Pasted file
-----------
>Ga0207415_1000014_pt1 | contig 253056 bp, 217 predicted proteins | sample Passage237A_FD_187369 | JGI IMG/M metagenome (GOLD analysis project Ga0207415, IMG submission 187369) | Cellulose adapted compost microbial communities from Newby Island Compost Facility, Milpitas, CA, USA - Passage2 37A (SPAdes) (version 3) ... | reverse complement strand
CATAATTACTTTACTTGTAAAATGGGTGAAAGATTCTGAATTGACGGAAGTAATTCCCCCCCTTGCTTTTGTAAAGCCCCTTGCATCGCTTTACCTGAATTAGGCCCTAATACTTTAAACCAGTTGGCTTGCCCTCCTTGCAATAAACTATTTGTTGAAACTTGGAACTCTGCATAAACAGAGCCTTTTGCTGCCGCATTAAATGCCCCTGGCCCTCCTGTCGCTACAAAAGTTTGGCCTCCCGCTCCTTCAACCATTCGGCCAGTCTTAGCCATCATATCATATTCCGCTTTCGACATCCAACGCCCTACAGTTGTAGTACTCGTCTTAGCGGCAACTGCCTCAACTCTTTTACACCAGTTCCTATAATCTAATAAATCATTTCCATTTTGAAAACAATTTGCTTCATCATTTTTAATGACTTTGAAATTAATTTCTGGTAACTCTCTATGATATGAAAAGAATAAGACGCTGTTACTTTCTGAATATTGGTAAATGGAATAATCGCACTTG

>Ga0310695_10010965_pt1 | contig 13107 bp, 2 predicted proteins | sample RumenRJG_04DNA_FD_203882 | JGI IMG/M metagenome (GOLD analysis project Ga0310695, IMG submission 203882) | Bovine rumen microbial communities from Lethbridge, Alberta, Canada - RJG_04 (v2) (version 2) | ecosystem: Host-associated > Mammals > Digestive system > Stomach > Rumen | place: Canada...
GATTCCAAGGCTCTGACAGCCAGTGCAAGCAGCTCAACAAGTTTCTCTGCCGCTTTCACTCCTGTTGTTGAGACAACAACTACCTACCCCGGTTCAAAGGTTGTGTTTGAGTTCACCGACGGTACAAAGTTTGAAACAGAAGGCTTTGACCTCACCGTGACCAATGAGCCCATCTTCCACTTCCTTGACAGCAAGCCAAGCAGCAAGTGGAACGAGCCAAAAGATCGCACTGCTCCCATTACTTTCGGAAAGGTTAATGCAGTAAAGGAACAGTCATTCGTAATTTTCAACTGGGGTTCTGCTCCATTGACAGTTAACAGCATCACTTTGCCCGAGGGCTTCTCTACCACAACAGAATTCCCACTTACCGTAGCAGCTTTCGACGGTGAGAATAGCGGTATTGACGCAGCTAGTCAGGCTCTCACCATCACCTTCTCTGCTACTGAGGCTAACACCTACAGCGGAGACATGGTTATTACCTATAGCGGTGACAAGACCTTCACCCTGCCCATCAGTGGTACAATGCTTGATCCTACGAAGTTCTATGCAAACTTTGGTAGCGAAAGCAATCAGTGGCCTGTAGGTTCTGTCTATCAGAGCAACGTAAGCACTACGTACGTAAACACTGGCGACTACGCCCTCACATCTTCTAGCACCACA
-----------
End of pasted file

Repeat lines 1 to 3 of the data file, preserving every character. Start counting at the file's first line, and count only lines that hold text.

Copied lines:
>Ga0207415_1000014_pt1 | contig 253056 bp, 217 predicted proteins | sample Passage237A_FD_187369 | JGI IMG/M metagenome (GOLD analysis project Ga0207415, IMG submission 187369) | Cellulose adapted compost microbial communities from Newby Island Compost Facility, Milpitas, CA, USA - Passage2 37A (SPAdes) (version 3) ... | reverse complement strand
CATAATTACTTTACTTGTAAAATGGGTGAAAGATTCTGAATTGACGGAAGTAATTCCCCCCCTTGCTTTTGTAAAGCCCCTTGCATCGCTTTACCTGAATTAGGCCCTAATACTTTAAACCAGTTGGCTTGCCCTCCTTGCAATAAACTATTTGTTGAAACTTGGAACTCTGCATAAACAGAGCCTTTTGCTGCCGCATTAAATGCCCCTGGCCCTCCTGTCGCTACAAAAGTTTGGCCTCCCGCTCCTTCAACCATTCGGCCAGTCTTAGCCATCATATCATATTCCGCTTTCGACATCCAACGCCCTACAGTTGTAGTACTCGTCTTAGCGGCAACTGCCTCAACTCTTTTACACCAGTTCCTATAATCTAATAAATCATTTCCATTTTGAAAACAATTTGCTTCATCATTTTTAATGACTTTGAAATTAATTTCTGGTAACTCTCTATGATATGAAAAGAATAAGACGCTGTTACTTTCTGAATATTGGTAAATGGAATAATCGCACTTG

>Ga0310695_10010965_pt1 | contig 13107 bp, 2 predicted proteins | sample RumenRJG_04DNA_FD_203882 | JGI IMG/M metagenome (GOLD analysis project Ga0310695, IMG submission 203882) | Bovine rumen microbial communities from Lethbridge, Alberta, Canada - RJG_04 (v2) (version 2) | ecosystem: Host-associated > Mammals > Digestive system > Stomach > Rumen | place: Canada...